Further, this study showed that some thermophilic bacteria viz. M. hydrothermalis, M. taiwanesis, M. cerbereus, M. rufus, O. profundus and T. aquaticus have LuxS but no Pfs. However, except M. hydrothermalis all of them possess SAH hydrolase. This indicates that here the detoxification of S-adenosylhomocysteine (SAH) occurs through SAH hydrolase since Pfs is absent in them. However, except O. profundus all of them lack the known receptors for AI-2 which predicts that they may not be involved in AI-2 type quorum sensing and their LuxS carries out the metabolic process such as the production of homocysteine for converting it back to methionine in AMC. However, the possibility of the presence of some unknown AI-2 receptors in them cannot be ruled out.

Multiple sequence alignment of LuxS of thermophilic and mesophilic bacteria showed the presence of invariant HXEEH motif which is in accordance with the work done by Keersmaecker et al. [28]. Further, our analysis showed that all thermophilic bacteria possess amino acids in the similar positions as in persistant hub which is the characterstic of extremophilic LuxS protein as described by Bhattacharyya and Vishveshwara [29]. M. silvanus and M. chilarophilus both showed autoinducer-2 synthesizing complete pathway as well as SAH hydrolases. Presence of both pathways in these two thermophiles allows them to recycle methionine more economically which is further supported by the work of Schell et al. [30] that showed the presence of both of these pathways in Bifidobacterium longum. Except M. silvanus and M. chilarophilus, all other thermophiles lacking complete autoinducer-2 system have SAH hydrolases which indicates that they may have role in detoxification of SAH to homocysteine and adenosine without synthesizing AI-2. Our results are further supported by Winzer et al. [31] who showed the presence of only SAH hydrolase and no autoinducer-2 synthesizing machinery in Leptospira interrogans. Nevertheless, the possibility of unknown mechanisms to synthesize AI-2 exists.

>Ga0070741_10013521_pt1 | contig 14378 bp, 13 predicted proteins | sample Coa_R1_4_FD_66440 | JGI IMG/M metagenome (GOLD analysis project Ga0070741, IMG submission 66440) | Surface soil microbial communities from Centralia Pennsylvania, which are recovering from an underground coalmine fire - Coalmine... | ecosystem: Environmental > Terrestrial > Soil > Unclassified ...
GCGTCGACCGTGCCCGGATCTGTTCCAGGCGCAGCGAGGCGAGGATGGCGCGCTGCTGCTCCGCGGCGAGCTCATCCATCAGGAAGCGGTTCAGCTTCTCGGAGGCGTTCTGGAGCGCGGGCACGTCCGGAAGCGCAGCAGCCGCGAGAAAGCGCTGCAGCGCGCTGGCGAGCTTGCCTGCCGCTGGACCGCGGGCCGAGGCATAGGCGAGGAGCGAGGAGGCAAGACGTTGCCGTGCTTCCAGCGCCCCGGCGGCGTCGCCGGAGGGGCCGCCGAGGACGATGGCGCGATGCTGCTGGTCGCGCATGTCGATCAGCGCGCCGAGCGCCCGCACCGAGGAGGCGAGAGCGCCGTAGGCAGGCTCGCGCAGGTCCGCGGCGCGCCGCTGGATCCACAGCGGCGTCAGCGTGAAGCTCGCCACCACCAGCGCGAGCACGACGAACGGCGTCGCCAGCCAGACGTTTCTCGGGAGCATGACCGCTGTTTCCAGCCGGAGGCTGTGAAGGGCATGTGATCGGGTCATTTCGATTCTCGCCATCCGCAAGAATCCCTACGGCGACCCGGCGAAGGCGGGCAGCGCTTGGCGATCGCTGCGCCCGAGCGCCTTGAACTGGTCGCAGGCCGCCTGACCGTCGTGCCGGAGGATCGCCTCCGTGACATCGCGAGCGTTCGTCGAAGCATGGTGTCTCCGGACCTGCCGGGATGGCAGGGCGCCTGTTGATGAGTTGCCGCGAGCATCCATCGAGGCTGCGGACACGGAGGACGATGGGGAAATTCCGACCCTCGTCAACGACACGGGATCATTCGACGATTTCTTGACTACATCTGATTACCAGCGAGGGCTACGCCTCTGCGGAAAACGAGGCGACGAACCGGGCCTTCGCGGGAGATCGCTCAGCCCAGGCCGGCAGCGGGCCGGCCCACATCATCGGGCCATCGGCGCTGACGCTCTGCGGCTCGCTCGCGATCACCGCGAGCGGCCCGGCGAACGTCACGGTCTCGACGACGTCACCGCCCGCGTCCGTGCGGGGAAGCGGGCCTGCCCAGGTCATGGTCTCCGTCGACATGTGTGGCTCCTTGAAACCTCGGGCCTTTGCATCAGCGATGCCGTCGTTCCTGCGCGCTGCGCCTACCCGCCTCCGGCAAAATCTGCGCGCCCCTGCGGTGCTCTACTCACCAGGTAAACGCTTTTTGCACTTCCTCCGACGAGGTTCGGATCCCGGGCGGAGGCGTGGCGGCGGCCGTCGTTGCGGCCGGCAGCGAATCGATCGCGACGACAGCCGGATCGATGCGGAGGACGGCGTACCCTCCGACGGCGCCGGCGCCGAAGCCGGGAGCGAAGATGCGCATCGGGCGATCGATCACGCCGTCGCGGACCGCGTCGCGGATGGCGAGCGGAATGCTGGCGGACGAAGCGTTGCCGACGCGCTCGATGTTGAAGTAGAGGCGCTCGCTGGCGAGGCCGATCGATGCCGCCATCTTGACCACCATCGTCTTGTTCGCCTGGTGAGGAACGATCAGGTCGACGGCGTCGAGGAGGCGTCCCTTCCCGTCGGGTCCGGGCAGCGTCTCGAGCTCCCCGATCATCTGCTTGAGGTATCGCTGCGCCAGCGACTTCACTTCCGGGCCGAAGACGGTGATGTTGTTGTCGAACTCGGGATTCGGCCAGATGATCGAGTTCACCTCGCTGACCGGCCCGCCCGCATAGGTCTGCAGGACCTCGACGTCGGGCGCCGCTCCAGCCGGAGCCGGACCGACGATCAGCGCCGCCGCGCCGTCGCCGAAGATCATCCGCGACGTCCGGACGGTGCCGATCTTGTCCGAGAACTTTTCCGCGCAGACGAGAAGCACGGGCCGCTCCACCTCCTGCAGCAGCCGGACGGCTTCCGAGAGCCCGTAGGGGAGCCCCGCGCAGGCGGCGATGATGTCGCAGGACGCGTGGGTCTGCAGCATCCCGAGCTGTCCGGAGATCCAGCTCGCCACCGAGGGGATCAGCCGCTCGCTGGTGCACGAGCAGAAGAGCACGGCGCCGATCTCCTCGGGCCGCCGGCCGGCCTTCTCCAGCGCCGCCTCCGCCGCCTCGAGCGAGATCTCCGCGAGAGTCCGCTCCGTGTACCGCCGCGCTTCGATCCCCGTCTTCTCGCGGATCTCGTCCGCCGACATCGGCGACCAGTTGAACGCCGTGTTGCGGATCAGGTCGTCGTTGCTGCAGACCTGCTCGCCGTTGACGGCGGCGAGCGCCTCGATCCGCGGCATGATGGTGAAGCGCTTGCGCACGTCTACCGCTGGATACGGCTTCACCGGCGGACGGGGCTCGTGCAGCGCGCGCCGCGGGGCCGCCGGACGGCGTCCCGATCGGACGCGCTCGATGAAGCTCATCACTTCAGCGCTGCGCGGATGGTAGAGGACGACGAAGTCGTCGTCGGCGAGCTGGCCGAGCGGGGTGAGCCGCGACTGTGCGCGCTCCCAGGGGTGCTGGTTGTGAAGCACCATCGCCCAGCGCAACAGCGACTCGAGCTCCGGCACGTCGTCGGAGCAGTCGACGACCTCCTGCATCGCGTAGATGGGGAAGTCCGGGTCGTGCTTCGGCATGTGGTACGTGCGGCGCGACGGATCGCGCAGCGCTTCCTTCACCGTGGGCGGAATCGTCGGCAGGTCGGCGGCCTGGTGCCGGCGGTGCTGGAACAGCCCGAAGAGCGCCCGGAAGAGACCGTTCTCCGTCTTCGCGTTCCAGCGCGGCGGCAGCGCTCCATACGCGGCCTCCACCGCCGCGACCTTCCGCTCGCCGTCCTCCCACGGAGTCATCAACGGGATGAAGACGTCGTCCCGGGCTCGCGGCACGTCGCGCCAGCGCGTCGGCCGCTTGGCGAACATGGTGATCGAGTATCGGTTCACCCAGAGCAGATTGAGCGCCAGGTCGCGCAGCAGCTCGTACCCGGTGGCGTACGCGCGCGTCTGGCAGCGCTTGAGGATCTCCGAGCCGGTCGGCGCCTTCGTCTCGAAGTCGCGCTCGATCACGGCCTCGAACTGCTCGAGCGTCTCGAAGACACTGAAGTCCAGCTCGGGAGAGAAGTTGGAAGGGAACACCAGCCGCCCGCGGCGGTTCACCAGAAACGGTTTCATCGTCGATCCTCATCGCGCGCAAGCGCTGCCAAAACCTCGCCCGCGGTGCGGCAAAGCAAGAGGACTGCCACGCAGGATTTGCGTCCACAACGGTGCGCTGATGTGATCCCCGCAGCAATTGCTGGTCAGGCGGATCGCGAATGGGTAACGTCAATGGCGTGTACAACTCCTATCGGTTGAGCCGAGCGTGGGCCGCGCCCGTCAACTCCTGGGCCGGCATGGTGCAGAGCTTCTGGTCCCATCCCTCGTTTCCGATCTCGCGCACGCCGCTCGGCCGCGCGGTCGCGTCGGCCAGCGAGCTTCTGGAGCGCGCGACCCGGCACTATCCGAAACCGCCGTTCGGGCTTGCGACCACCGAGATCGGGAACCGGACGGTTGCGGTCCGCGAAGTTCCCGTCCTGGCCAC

LuxP was not found in any of the thermophilic bacteria, corroborating the previous work showing the LuxP type receptors are only limited to Vibrionales and Oceanospirillales [32, 33].

Another well known receptor for autoinducer-2 was found to be LsrB. There are evidences for the presence of LsrB in Enterobacteriaceae and Rhizobiaceae and Bacillaceae families [34]. Autoinducer-2 ABC transporter which shares identity with LsrB ABC transporter was found in some thermophilic bacteria in this study. M. silvanus, O. profundus, A. geothermalis, C. subterraneus, M. thermoacetica and T. naphthophila were the only thermophiles having autoinducer-2 ABC transporter identical to LsrB. Our results showed that M. silvanus, A. geothermalis and O. profundus possess both Pfs and LuxS as well as LsrB, complete autoinducer-2 quorum sensing circuit which can produce as well as detect autoinducer-2. However, all of these thermophiles posseses RbsB as well. It indicates that they may utilize two receptors for autoinducer-2 detection like in Aggegatibacter actinomycetemcomitans [35] where LsrB protein competes with the LuxP of Vibrio harveyi during autoinducer-2 bioassay and inhibits the interaction of AI-2 with LuxP. They further showed that LsrB competes with LuxP for the AI-2 produced by V. harveyi while RbsB competes with LuxP for the AI-2 produced by A. actinomycetemcomitans. It may be concluded from our work that C. subterraneus, M. thermoacetica and T. naphthophila possess autoinducer-2 ABC transporter protein which is identical to LsrB ABC transporter but they all lacked LuxS protein which indicates that they might respond to autoinducer-2 produced by other bacteria in biofilms without producing it themselves. This is in accordance with the results of Rezzonico and Duffy [32] which showed the presence of orphan lsr operon in R. sphaeroides and S.meliloti that lack luxS. It may be possible for bacteria to detect the AI-2 signal even if it does not produce it. Pseudomonas aeruginosa does not contain luxS but in the presence of enzymatically produced AI-2 or in co-culture with Streptococcus mitis, some of its virulence gene promoters were upregulated [36, 37]. Similar findings were observed in some mixed biofilm formation [38].